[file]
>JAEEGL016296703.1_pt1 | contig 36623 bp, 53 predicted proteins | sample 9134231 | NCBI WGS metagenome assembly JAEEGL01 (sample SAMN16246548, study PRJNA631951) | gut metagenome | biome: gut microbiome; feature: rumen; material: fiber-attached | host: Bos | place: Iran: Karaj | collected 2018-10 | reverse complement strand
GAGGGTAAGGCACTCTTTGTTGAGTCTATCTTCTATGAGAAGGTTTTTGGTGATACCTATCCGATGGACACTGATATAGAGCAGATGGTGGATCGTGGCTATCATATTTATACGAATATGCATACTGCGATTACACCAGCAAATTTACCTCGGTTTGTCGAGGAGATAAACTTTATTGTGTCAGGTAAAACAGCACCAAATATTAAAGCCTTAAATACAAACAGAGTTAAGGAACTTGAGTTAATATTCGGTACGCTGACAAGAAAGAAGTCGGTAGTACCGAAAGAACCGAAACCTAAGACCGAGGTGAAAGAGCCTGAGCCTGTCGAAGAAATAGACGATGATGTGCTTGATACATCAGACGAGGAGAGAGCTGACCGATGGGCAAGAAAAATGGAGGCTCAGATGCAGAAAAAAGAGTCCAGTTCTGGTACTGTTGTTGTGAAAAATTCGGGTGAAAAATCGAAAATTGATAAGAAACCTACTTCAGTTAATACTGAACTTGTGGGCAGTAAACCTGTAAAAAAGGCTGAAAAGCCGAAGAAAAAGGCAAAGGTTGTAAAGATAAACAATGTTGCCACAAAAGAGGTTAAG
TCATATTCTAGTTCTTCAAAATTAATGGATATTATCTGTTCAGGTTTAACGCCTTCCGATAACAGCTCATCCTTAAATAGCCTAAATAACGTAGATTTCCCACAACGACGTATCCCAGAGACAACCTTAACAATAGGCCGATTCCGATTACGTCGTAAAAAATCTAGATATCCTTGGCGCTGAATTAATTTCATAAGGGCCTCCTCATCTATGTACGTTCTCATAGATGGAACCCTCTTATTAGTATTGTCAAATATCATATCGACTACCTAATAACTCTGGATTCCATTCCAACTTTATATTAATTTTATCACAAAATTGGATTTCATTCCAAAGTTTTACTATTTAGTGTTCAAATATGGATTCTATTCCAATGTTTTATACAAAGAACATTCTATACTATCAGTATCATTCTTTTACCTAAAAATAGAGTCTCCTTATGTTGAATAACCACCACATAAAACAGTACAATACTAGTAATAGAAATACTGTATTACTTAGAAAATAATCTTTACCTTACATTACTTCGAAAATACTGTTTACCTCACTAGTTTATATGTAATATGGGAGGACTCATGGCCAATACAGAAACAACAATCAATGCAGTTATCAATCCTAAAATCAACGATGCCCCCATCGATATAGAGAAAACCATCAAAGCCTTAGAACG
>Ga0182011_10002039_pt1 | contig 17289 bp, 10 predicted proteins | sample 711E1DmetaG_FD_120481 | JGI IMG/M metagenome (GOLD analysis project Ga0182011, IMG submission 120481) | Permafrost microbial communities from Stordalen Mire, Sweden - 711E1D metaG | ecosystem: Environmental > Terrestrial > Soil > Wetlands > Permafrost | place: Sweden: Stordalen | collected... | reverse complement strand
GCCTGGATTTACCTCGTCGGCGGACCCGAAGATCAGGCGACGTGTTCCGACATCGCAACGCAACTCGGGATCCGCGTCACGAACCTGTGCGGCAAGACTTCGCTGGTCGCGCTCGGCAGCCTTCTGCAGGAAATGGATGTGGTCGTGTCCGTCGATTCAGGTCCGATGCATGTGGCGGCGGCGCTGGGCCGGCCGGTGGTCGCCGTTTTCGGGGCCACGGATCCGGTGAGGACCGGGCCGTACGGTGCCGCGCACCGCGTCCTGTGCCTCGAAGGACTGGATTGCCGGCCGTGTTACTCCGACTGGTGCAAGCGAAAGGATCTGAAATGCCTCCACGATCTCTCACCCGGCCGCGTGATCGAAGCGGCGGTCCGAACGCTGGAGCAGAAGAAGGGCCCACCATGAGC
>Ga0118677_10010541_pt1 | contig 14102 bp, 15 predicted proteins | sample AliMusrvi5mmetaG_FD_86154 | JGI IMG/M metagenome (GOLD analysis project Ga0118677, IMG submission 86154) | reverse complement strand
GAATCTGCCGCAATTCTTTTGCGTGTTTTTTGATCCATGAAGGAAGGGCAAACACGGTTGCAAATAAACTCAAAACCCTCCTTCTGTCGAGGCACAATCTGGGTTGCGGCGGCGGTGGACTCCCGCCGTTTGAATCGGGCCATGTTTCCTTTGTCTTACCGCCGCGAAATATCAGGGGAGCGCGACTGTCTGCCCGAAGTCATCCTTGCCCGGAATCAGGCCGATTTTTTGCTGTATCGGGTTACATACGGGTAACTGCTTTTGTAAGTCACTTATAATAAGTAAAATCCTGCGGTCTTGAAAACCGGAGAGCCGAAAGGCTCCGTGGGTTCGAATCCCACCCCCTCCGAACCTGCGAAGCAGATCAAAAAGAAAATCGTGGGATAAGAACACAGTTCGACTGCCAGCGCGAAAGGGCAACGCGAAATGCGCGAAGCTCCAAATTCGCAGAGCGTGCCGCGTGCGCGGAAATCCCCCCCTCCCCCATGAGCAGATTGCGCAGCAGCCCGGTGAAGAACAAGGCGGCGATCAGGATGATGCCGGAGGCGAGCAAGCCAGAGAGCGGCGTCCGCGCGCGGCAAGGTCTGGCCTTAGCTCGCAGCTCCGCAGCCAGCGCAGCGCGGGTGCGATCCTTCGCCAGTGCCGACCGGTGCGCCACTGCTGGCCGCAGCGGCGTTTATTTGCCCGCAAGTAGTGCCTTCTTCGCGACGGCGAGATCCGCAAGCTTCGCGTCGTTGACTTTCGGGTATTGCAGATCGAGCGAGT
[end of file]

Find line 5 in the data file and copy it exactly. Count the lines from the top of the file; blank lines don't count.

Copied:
GCCTGGATTTACCTCGTCGGCGGACCCGAAGATCAGGCGACGTGTTCCGACATCGCAACGCAACTCGGGATCCGCGTCACGAACCTGTGCGGCAAGACTTCGCTGGTCGCGCTCGGCAGCCTTCTGCAGGAAATGGATGTGGTCGTGTCCGTCGATTCAGGTCCGATGCATGTGGCGGCGGCGCTGGGCCGGCCGGTGGTCGCCGTTTTCGGGGCCACGGATCCGGTGAGGACCGGGCCGTACGGTGCCGCGCACCGCGTCCTGTGCCTCGAAGGACTGGATTGCCGGCCGTGTTACTCCGACTGGTGCAAGCGAAAGGATCTGAAATGCCTCCACGATCTCTCACCCGGCCGCGTGATCGAAGCGGCGGTCCGAACGCTGGAGCAGAAGAAGGGCCCACCATGAGC